As I mentioned previously, I’m using THIS (pdf) reading order which is roughly chronological by event. I REALLY, REALLY like this method. My original intent had been simply to break up Psalms rather than having to read them through all in a bunch, but the placing of all the books in context has really been helpful to me, especially with all the prophets. If I understand it correctly, the prophets can be categorized as pre-exhilic, exhilic, and post-exhilic, and reading them in order—and in context of the surrounding history as narrated in 2 Kings, 2 Chronicles, Ezra, and Nehemiah—really makes it easier both to follow their words and understand their aims. That said, the prophets are still probably the books I have the most difficulty understanding, especially when they get into the Messianic and Kingdom prophecies. Also, except for Jonah, Daniel, and selections of Isaiah, I’m least familiar with the prophets out of all the books of the Bible. One part of the prophets that was easy to follow: the history they narrate. I knew there was some of this in Daniel, but didn’t realize there was so much history scattered throughout some of the others as well.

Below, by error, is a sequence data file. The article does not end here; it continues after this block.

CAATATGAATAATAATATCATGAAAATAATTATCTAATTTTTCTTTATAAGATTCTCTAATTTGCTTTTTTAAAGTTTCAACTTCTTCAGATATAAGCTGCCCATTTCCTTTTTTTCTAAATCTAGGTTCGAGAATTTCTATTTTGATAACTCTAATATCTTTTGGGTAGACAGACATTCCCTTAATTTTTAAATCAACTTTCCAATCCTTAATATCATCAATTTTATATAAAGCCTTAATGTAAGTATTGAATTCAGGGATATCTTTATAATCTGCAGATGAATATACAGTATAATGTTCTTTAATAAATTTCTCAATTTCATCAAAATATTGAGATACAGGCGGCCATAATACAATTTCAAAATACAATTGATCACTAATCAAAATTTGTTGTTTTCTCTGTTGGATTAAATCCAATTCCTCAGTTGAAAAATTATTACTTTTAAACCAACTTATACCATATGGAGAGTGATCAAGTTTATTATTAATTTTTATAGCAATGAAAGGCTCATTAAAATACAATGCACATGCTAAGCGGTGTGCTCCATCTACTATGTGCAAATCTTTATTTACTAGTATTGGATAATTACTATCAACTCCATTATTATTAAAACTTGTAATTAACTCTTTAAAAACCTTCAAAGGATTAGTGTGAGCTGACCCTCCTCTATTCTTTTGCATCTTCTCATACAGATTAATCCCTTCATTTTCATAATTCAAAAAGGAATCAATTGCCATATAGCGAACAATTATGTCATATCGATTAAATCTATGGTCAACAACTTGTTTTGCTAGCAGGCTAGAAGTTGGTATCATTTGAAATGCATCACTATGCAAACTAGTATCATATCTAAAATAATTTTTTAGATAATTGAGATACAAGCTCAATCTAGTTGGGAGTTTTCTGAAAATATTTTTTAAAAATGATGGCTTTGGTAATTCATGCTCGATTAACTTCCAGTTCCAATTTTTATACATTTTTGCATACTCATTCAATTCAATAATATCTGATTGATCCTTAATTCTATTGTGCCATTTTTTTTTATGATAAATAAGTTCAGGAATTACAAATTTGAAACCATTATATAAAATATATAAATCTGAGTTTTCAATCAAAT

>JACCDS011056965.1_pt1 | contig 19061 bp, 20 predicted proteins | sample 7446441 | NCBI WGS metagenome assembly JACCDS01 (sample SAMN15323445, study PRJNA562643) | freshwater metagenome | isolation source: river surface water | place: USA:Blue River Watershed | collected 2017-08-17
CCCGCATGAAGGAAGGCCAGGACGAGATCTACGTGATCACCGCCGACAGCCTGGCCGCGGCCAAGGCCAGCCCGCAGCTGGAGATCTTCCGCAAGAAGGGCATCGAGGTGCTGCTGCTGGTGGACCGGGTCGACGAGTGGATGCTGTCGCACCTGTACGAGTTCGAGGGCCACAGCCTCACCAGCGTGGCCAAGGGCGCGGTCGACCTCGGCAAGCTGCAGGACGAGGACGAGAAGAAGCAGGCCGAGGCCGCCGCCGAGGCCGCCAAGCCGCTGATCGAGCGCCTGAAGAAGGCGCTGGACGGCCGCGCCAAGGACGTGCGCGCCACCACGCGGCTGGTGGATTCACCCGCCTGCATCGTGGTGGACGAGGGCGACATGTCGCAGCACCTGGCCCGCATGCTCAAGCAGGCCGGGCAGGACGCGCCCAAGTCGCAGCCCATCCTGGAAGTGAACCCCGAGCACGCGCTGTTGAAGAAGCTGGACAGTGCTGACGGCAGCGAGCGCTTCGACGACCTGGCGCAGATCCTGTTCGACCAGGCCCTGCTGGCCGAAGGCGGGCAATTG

Actually, this touches upon a difficulty with the Bible—there’s just so much there, it’s not possible to take it in all at once. I remember best those parts I already knew or recognized: the stories from Sunday school, the texts often read in church (Isaiah reminds me of Advent), the lines that have been turned into hymns. I can’t remember where it is now, but I remember thinking to myself one day that I’d just found the text for “How Great Thou Art.” (My biggest difficulty in remember things from the Bible is remembering where they are in the Bible.) But some of the stories I forget, the names bleed together, the timeline is blurry. I had to write out a timeline of the Kings of Judah and Israel after Solomon just so I could keep track.